Some of the fault lies with Christensen, who sleepwalks through the role, which is pretty odd when you consider he's playing a guy who jumps around a lot. He plays David Rice, who conveniently discovers his ability to teleport after falling through ice as a youngster. One moment, he's about to become fish food, and then--zoom!--he zips to a library, where he causes a commotion.
Before long, David moves to New York City and masters the art of world travel without buying tickets. If he had to buy tickets, that would be OK, because he's also mastered the art of robbing banks without ever opening a door or vault. He keeps millions of dollars, motorcycles and more in his NYC apartment, where he has become so lazy that he teleports across the kitchen to reach the refrigerator. He looks mighty fit for a guy who has eschewed walking and minimal tasks.
The setup for the film is mildly interesting, but then the movie gets a little dopey. David comes face to face with his arch nemesis, Mace Windu, I mean Samuel L. Jackson as Roland, a guy who really hates jumpers, because, "Only God has the right to be everywhere!" or something like that. I half expected Roland to kick David's ass because he had turned to the dark side of the Force.
There's also Millie (Rachel Bilson), the girl David was all funny for while growing up in Ann Arbor, Mich. Millie always dreamed of going to Rome as a child, so David takes her there via plane. He won't use his powers to save them travel time and airfare, but he uses them like crazy while inside the Coliseum after hours. It is here that David meets fellow jumper Griffin (Jamie Bell), who cleverly introduces himself while taking a piss. It's one of director Doug Liman's attempts at humor--the whole, "Hey, good to meet you ... oops, I'm taking a piss!" routine. You know it well. It's a corker.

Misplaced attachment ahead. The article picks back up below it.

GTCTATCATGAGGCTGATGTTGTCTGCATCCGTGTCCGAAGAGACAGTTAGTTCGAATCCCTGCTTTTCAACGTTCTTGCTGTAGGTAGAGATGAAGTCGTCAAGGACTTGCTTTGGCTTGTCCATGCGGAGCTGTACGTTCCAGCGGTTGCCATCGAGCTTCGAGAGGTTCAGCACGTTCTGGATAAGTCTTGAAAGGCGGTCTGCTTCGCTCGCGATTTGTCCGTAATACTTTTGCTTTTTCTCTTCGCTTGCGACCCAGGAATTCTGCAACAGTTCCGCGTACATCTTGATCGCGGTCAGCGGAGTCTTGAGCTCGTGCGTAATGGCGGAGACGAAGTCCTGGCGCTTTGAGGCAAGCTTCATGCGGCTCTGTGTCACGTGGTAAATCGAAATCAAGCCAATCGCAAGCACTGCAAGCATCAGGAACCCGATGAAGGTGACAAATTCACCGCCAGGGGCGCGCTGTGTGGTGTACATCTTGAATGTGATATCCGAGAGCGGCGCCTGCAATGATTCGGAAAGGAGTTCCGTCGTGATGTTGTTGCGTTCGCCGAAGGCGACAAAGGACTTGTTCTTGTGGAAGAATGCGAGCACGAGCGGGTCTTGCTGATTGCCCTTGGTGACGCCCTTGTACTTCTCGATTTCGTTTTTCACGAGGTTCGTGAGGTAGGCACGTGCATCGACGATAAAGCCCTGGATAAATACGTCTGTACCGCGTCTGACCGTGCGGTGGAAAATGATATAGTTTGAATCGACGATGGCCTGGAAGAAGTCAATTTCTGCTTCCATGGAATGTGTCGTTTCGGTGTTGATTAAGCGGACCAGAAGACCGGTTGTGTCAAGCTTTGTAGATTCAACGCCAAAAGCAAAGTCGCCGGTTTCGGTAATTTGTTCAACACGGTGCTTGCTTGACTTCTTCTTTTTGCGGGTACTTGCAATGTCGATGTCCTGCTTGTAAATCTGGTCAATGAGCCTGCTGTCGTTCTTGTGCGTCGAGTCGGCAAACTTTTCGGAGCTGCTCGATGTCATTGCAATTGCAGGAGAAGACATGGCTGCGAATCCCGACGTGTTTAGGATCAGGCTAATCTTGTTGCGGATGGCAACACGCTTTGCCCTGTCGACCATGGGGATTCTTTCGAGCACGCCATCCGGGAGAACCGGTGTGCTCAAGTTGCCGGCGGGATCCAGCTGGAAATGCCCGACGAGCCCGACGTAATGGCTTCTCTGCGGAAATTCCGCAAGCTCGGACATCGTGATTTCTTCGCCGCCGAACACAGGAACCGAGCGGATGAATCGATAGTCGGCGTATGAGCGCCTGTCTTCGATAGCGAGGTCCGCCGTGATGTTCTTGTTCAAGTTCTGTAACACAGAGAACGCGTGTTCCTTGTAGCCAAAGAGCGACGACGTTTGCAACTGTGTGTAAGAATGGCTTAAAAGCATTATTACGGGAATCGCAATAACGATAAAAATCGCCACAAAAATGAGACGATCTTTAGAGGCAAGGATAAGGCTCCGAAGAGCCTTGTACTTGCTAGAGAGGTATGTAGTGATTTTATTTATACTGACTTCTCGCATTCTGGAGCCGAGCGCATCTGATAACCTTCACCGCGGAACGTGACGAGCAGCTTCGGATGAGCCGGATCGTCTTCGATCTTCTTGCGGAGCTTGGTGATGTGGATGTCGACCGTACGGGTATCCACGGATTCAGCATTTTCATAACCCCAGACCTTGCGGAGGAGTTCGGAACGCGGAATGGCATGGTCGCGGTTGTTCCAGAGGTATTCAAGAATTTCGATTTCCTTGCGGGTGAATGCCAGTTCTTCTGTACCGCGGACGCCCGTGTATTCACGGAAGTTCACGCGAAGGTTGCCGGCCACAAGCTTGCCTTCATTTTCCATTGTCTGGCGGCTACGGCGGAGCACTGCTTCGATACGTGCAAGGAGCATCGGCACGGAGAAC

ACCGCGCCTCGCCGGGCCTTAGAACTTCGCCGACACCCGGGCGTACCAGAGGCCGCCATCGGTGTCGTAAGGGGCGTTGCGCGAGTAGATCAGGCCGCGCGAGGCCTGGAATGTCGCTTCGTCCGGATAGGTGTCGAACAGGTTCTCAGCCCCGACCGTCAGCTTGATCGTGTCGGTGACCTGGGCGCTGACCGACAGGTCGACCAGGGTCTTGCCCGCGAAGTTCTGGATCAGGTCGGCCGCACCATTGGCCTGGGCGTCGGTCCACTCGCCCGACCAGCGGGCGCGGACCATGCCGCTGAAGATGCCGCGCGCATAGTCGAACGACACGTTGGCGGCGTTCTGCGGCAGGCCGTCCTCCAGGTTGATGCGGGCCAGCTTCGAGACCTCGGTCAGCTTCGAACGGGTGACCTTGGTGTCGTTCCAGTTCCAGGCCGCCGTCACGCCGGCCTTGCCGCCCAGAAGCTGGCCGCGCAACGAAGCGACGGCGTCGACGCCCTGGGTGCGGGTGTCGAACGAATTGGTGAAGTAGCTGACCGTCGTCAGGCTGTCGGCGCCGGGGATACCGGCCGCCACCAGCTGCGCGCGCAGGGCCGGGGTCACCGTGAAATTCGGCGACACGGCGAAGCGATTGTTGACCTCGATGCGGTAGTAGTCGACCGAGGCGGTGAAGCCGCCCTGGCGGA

While the main idea of Jumper is clever, the narrative and plot are weak. The visual of David having a picnic atop the Sphinx is cool, as is a sequence in which he and Griffin fight while jumping from location to location. But the novelty of a teleporting character wears thin, and a whole subplot involving David's long-lost mother (Diane Lane) is a waste of film, as is the business with Millie not understanding the whole jumping-around thing. It doesn't help that Christensen and Bilson have no chemistry.
Bell lights up the film when he's on screen, but that is only for a precious few minutes. Otherwise, we get to watch a bored Christensen droning his lines, his eyes looking as if it's way past his nappy time. I've liked Christensen in the past, especially in Shattered Glass and the last Star Wars movie. I guess films about guys jumping around a lot fail to get his blood going.
The door is left wide-open for a sequel. I'm hoping that David can discover a way to teleport through time, because jumping around a lot in present-day has already been played to death in just this one movie. If they get Christensen to star again, perhaps 10 cups of coffee, some smelling salts and a few spirited slaps across the face are in order--anything to wake the bastard up and make him seem interested.